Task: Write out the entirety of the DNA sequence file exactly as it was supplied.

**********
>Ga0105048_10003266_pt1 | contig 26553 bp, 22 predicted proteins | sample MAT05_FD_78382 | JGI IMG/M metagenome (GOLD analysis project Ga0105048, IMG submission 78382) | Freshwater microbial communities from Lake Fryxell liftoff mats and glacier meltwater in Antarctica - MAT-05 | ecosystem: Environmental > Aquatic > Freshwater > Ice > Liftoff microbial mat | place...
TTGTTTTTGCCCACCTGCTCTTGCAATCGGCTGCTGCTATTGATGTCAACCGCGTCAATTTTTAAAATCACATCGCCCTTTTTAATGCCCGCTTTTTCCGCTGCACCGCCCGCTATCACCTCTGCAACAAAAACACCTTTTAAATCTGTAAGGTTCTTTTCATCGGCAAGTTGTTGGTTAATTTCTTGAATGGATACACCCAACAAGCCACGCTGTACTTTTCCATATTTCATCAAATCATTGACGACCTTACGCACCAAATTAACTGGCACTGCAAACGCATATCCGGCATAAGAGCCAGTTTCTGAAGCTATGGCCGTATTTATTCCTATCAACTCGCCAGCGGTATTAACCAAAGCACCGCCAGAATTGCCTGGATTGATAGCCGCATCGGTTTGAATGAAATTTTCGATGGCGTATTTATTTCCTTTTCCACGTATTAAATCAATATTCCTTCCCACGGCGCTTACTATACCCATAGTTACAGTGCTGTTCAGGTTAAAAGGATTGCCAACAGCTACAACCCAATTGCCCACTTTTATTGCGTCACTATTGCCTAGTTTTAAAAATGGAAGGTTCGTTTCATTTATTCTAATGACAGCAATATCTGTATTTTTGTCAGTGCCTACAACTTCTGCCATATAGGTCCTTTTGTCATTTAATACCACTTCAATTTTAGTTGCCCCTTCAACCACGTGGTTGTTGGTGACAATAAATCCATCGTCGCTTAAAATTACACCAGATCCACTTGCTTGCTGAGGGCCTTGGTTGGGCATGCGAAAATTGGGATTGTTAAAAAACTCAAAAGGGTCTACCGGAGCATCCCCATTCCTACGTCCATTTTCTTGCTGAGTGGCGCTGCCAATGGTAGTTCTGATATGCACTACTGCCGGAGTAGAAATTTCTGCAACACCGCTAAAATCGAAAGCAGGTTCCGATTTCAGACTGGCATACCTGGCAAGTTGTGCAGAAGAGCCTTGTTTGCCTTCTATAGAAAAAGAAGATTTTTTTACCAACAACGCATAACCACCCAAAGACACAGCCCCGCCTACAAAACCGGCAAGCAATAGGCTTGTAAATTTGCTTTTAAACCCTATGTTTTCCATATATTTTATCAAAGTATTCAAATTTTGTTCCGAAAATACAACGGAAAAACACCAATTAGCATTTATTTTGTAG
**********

>Ga0105048_10003266_pt1 | contig 26553 bp, 22 predicted proteins | sample MAT05_FD_78382 | JGI IMG/M metagenome (GOLD analysis project Ga0105048, IMG submission 78382) | Freshwater microbial communities from Lake Fryxell liftoff mats and glacier meltwater in Antarctica - MAT-05 | ecosystem: Environmental > Aquatic > Freshwater > Ice > Liftoff microbial mat | place...
TTGTTTTTGCCCACCTGCTCTTGCAATCGGCTGCTGCTATTGATGTCAACCGCGTCAATTTTTAAAATCACATCGCCCTTTTTAATGCCCGCTTTTTCCGCTGCACCGCCCGCTATCACCTCTGCAACAAAAACACCTTTTAAATCTGTAAGGTTCTTTTCATCGGCAAGTTGTTGGTTAATTTCTTGAATGGATACACCCAACAAGCCACGCTGTACTTTTCCATATTTCATCAAATCATTGACGACCTTACGCACCAAATTAACTGGCACTGCAAACGCATATCCGGCATAAGAGCCAGTTTCTGAAGCTATGGCCGTATTTATTCCTATCAACTCGCCAGCGGTATTAACCAAAGCACCGCCAGAATTGCCTGGATTGATAGCCGCATCGGTTTGAATGAAATTTTCGATGGCGTATTTATTTCCTTTTCCACGTATTAAATCAATATTCCTTCCCACGGCGCTTACTATACCCATAGTTACAGTGCTGTTCAGGTTAAAAGGATTGCCAACAGCTACAACCCAATTGCCCACTTTTATTGCGTCACTATTGCCTAGTTTTAAAAATGGAAGGTTCGTTTCATTTATTCTAATGACAGCAATATCTGTATTTTTGTCAGTGCCTACAACTTCTGCCATATAGGTCCTTTTGTCATTTAATACCACTTCAATTTTAGTTGCCCCTTCAACCACGTGGTTGTTGGTGACAATAAATCCATCGTCGCTTAAAATTACACCAGATCCACTTGCTTGCTGAGGGCCTTGGTTGGGCATGCGAAAATTGGGATTGTTAAAAAACTCAAAAGGGTCTACCGGAGCATCCCCATTCCTACGTCCATTTTCTTGCTGAGTGGCGCTGCCAATGGTAGTTCTGATATGCACTACTGCCGGAGTAGAAATTTCTGCAACACCGCTAAAATCGAAAGCAGGTTCCGATTTCAGACTGGCATACCTGGCAAGTTGTGCAGAAGAGCCTTGTTTGCCTTCTATAGAAAAAGAAGATTTTTTTACCAACAACGCATAACCACCCAAAGACACAGCCCCGCCTACAAAACCGGCAAGCAATAGGCTTGTAAATTTGCTTTTAAACCCTATGTTTTCCATATATTTTATCAAAGTATTCAAATTTTGTTCCGAAAATACAACGGAAAAACACCAATTAGCATTTATTTTGTAG